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A massive wide receiver with explosive speed and game-breaking abilities, Calvin Johnson has developed into one of the NFL's most dominant players.
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Born on September 29, 1985, in Newnan, Georgia, to academic-minded parents, Calvin Johnson developed the superior size and athletic skills that set him on the path to pro football. Selected with the No. 2 pick in the 2007 NFL Draft by the Detroit Lions, he eventually became one of the game’s most dominant wide receivers.
Calvin Johnson Jr. was born on September 29, 1985, in Newnan, Georgia. One of four children, he grew up in a household where academic excellence was stressed by his parents, Calvin Sr., a freight-train conductor, and Arica Johnson, a project manager with the Atlanta public-school system.
Johnson displayed an early affinity for baseball, eventually becoming good enough to draw attention from major-league scouts. However, he also developed into a big, speedy wide receiver at Sandy Creek High School in Tyrone, Georgia, and his parents were adamant that he take advantage of the athletic scholarships being offered by some of the top college football programs in the country.
Johnson enrolled at the Georgia Institute of Technology, due in part to the school's renowned engineering program.
With his size and game-breaking abilities, Calvin Johnson drew a disproportionate share of attention from opposing defenses in college. His numbers were relatively modest in his first two seasons, but as a junior he erupted for 1,202 receiving yards and 15 touchdowns, both school records. He was named the 2006 Biletnikoff Award winner as college football’s top receiver and finished 10th in voting for the prestigious Heisman Trophy.
Johnson wowed the talent evaluators at the 2007 NFL Scouting Combine. Measured at 6'5" and 239 pounds, a massive size for a wide receiver, he ran the 40-yard dash in a blazing 4.35 seconds. He was selected with the No. 2 overall pick in the 2007 NFL Draft by the Detroit Lions.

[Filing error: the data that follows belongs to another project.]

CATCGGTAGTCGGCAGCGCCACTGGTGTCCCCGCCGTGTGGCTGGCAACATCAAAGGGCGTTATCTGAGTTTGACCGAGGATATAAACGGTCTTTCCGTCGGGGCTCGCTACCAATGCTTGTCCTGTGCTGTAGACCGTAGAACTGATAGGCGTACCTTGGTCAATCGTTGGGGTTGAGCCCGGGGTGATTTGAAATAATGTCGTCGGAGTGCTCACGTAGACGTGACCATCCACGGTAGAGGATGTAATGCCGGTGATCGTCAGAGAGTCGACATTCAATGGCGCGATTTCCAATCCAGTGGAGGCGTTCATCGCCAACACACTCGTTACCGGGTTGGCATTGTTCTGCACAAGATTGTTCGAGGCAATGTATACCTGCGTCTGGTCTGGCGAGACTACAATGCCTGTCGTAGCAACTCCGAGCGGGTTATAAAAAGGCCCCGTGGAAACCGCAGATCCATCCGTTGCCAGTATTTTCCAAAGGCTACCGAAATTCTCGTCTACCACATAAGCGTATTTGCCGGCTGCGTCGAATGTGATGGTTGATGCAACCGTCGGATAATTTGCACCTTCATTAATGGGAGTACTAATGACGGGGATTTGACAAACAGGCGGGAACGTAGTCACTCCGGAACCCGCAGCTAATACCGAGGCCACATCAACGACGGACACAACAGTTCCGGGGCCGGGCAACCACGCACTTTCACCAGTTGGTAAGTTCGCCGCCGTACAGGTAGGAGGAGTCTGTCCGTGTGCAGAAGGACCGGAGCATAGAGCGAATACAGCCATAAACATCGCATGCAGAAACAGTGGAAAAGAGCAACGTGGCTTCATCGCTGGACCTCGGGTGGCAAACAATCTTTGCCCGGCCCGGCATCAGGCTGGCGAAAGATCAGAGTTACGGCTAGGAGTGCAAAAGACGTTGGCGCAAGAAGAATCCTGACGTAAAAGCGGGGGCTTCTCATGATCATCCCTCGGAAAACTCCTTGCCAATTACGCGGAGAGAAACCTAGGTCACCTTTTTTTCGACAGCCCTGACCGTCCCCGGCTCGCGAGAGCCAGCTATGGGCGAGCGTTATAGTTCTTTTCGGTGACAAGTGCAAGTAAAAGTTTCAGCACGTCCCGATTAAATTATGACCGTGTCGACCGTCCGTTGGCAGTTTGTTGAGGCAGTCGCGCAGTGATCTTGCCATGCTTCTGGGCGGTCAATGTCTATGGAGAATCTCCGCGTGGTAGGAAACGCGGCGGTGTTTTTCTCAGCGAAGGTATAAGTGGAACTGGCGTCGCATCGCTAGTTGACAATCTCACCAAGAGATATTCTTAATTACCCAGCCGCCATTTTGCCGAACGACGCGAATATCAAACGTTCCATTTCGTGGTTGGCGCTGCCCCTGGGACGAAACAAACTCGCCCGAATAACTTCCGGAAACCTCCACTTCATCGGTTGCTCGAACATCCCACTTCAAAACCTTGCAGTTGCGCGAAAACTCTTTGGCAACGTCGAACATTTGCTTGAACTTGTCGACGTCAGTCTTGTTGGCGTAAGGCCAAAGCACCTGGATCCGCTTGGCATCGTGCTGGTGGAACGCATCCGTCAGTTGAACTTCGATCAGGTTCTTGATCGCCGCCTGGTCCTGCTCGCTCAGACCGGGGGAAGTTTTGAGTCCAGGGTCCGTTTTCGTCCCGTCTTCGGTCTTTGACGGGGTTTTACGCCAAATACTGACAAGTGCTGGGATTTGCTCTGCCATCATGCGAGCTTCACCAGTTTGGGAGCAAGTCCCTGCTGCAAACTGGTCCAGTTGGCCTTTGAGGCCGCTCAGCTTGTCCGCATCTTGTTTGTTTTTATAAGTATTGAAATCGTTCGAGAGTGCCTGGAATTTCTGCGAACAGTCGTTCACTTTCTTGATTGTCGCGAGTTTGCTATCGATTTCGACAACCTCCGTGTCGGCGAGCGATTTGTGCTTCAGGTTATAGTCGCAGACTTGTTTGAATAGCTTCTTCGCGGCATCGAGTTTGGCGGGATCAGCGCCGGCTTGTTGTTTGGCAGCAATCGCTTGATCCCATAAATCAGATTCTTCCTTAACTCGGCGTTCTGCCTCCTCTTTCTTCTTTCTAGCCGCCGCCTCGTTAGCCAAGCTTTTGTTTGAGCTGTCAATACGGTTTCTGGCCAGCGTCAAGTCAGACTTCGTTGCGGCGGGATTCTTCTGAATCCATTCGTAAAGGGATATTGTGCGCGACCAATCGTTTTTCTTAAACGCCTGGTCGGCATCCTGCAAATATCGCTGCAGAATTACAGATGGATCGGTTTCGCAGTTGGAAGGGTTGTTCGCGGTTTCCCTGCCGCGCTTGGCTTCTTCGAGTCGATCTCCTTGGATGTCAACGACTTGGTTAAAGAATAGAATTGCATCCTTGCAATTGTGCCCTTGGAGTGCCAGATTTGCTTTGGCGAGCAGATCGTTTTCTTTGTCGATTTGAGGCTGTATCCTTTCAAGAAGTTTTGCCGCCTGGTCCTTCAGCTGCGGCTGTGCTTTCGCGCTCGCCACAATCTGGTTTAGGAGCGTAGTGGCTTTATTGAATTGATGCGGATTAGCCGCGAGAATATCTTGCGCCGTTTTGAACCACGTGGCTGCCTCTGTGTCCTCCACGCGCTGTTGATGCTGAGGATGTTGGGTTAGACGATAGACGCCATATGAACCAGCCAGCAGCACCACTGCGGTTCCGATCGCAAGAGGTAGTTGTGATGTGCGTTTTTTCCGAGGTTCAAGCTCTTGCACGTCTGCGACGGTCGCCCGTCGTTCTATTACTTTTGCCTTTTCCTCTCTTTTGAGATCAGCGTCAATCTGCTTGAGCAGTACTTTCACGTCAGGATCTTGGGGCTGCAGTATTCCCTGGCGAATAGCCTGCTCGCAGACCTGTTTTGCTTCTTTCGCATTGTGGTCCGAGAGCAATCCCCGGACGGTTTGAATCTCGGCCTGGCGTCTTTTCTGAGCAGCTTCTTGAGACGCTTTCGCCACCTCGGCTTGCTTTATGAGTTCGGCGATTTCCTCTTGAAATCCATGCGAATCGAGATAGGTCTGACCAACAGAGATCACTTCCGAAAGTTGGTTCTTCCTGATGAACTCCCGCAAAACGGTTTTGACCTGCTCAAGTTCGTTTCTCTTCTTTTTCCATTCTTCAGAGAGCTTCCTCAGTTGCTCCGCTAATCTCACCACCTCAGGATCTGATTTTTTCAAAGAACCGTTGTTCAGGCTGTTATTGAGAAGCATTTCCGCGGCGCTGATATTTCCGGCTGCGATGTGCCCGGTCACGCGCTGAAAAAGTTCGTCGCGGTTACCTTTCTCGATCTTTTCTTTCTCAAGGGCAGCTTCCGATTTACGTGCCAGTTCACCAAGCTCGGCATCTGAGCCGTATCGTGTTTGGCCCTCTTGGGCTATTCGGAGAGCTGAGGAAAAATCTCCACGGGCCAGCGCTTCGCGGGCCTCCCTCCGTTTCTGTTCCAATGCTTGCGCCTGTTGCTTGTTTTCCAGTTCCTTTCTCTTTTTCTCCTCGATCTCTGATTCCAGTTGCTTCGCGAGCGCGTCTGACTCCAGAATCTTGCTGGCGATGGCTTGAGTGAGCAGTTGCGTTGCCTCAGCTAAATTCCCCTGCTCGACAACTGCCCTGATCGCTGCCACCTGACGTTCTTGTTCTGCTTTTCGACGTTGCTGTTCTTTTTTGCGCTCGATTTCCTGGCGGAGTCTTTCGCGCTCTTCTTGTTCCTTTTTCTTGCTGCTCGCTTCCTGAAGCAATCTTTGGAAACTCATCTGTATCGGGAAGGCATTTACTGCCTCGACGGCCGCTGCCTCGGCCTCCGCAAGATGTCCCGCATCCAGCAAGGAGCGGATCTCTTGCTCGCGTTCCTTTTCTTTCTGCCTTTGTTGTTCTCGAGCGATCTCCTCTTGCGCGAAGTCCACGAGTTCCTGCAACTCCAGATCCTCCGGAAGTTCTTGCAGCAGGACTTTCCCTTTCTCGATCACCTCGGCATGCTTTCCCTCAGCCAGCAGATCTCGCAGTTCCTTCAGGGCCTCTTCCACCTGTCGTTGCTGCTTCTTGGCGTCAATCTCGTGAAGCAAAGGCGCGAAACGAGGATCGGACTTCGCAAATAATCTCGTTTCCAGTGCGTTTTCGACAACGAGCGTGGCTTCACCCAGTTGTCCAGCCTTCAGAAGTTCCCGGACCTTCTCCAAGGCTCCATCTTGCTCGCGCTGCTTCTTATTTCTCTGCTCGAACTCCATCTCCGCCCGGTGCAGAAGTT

Johnson offered glimpses of his immense talent in his rookie season, catching 48 passes for 756 yards and four touchdowns. Quiet and hardworking, he was a breath of fresh air for fans who had grown disgusted with the antics of star NFL wideouts Terrell Owens and Randy Moss. Ironically, he was nicknamed "Megatron," after the powerful but evil robot leader from the Transformers cartoon and toy line.
Johnson blossomed in his second season, catching 78 passes for 1,331 yards and an NFL-best 12 touchdowns. Despite his efforts, it was a dismal season for the Lions, who became the first team in NFL history to finish with a 0-16 record.
Johnson's numbers were down in 2009, and the Lions barely improved, to 2-14. However, the team was soon bolstered with the addition of key players, including strong-armed quarterback Matt Stafford, and Johnson's continued development into perhaps the top receiving threat in football. In 2010, he caught 77 passes for 1,120 yards and 12 touchdowns, earning his first Pro Bowl selection.
In 2011, Johnson set career highs with 16 touchdowns and an NFL-best 1,681 yards, helping the Lions to a 10-6 record and their first playoff appearance since 1999. He was virtually unstoppable in his playoff debut, catching 12 passes for an amazing 211 yards and two touchdowns, but the Lions lost to the New Orleans Saints, 45-28.
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